The Chesapeake Bay: Dividing and Connecting Maryland
Maryland's most famous fence is made not of wood or stone, but water. The Chesapeake Bay, the nation's largest estuary, is a natural boundary that has historical, economic, social, political, and environmental significance for the Mid-Atlantic region.
The Bay has played a key role in the state and nation's early settlement, commerce, and military defenses. The natural bounty of the Chesapeake has given rise to a unique water-oriented culture. Historically, the Bay has either separated or connected the populace of the state's major geographical sections (the rural Eastern Shore and the western mainland with its large cities.)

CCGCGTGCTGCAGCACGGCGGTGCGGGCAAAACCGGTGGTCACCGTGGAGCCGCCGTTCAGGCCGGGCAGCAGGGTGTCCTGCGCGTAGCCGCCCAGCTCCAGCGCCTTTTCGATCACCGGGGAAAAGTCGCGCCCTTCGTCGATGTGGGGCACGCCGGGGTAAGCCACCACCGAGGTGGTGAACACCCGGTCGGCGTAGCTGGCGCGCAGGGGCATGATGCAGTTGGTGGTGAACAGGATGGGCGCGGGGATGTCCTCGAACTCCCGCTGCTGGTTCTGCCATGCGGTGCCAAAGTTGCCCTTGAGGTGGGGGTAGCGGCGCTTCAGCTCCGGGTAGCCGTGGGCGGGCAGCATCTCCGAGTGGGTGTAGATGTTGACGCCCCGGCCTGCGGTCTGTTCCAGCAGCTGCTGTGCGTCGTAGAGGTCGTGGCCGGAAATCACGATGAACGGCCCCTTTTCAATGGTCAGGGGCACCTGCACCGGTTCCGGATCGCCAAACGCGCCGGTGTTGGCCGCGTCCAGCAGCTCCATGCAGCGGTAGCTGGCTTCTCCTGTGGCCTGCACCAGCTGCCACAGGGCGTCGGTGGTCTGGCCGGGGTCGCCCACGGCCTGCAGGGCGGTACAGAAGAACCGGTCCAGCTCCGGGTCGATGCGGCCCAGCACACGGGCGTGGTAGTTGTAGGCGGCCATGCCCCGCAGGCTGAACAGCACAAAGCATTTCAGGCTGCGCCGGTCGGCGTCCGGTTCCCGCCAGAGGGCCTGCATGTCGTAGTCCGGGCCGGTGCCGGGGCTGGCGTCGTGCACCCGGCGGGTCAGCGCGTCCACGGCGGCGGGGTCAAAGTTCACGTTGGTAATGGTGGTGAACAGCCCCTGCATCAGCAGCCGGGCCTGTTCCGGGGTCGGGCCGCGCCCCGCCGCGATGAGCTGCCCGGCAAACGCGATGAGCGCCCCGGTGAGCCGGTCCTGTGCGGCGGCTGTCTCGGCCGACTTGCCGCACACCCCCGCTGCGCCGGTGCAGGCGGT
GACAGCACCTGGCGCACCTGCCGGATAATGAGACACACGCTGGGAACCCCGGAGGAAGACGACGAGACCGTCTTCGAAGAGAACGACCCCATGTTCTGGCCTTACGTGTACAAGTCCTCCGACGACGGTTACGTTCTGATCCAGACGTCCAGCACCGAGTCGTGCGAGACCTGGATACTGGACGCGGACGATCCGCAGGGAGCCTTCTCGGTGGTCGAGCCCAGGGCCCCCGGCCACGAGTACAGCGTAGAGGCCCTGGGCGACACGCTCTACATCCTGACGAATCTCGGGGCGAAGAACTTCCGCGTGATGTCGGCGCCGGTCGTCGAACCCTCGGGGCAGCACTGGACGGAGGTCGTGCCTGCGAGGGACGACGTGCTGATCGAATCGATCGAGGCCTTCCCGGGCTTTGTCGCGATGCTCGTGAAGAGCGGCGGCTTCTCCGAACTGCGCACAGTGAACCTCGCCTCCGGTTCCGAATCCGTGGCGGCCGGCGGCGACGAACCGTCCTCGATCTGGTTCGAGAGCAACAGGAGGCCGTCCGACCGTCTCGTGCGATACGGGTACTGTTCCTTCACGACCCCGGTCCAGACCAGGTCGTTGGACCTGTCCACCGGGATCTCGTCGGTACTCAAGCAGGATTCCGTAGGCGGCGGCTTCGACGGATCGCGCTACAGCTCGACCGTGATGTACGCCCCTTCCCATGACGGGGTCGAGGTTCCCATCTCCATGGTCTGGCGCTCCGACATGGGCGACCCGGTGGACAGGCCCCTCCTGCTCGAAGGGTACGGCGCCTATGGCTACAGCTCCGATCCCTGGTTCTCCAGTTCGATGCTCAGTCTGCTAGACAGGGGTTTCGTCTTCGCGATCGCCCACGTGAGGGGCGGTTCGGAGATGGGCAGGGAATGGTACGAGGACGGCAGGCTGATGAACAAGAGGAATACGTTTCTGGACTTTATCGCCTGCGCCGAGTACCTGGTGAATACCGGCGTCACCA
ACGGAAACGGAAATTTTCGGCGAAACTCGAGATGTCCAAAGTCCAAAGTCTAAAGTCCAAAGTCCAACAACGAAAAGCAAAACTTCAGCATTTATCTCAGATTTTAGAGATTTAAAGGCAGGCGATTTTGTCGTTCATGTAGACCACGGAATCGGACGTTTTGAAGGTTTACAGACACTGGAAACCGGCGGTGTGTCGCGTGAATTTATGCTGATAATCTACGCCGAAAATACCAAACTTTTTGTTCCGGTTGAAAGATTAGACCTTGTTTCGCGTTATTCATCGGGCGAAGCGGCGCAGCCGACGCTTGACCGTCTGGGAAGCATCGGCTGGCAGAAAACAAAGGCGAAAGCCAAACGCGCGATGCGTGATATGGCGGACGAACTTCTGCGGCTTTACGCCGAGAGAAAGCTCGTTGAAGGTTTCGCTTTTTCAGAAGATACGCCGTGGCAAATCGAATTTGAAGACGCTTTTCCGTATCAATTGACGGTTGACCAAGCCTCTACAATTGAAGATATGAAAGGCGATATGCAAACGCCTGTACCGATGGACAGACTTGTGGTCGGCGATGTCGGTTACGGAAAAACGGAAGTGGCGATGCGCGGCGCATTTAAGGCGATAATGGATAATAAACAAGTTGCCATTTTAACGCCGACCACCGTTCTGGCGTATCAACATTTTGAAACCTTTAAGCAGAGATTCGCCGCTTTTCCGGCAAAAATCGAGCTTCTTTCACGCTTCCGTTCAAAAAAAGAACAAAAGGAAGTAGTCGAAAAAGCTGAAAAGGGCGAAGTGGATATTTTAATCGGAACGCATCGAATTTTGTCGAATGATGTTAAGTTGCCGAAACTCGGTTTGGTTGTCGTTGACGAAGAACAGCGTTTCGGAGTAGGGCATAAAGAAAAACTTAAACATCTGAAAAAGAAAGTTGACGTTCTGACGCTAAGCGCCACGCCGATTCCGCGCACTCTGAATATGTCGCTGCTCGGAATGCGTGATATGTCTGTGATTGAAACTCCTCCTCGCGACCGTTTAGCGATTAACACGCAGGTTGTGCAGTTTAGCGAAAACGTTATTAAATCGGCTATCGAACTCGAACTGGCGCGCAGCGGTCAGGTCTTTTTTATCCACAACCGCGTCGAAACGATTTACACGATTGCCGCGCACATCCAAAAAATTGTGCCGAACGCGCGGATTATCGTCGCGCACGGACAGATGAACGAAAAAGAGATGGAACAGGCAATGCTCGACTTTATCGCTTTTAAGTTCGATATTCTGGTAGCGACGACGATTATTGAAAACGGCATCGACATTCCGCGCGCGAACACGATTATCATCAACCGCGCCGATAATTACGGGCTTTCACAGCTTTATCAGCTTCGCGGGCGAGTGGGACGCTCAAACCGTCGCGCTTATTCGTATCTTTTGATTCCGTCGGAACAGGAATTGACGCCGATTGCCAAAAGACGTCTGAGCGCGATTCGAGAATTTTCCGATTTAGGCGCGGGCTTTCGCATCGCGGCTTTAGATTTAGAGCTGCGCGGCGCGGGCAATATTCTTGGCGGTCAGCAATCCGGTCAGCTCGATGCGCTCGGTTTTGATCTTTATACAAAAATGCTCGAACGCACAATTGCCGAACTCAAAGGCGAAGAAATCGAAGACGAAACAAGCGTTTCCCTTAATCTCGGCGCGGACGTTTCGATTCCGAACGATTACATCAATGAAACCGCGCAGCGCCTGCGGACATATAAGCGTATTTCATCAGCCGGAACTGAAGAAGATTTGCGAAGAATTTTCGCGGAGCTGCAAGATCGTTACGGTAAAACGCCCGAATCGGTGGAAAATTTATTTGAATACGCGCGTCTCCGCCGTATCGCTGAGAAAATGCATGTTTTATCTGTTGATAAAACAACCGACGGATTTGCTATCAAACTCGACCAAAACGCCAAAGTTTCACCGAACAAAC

Okonowicz presents a lively tour of this natural water fence that has been sailed upon, built over, tunneled under, and used, and occasionally abused, but ultimately loved by the humans that visit, live, or work upon it.
Ed Okonowicz is a regional author of twenty-three books and feature writer of more than 800 articles for newspapers and magazines. He is also a well known storyteller of folk tales, legends, myths, and contemporary stories. He was an Adjunct Professor at the University of Delaware, where he taught folklore, journalism, and communication courses. Mr. Okonowicz has a Master of Arts in communication from the University of Delaware.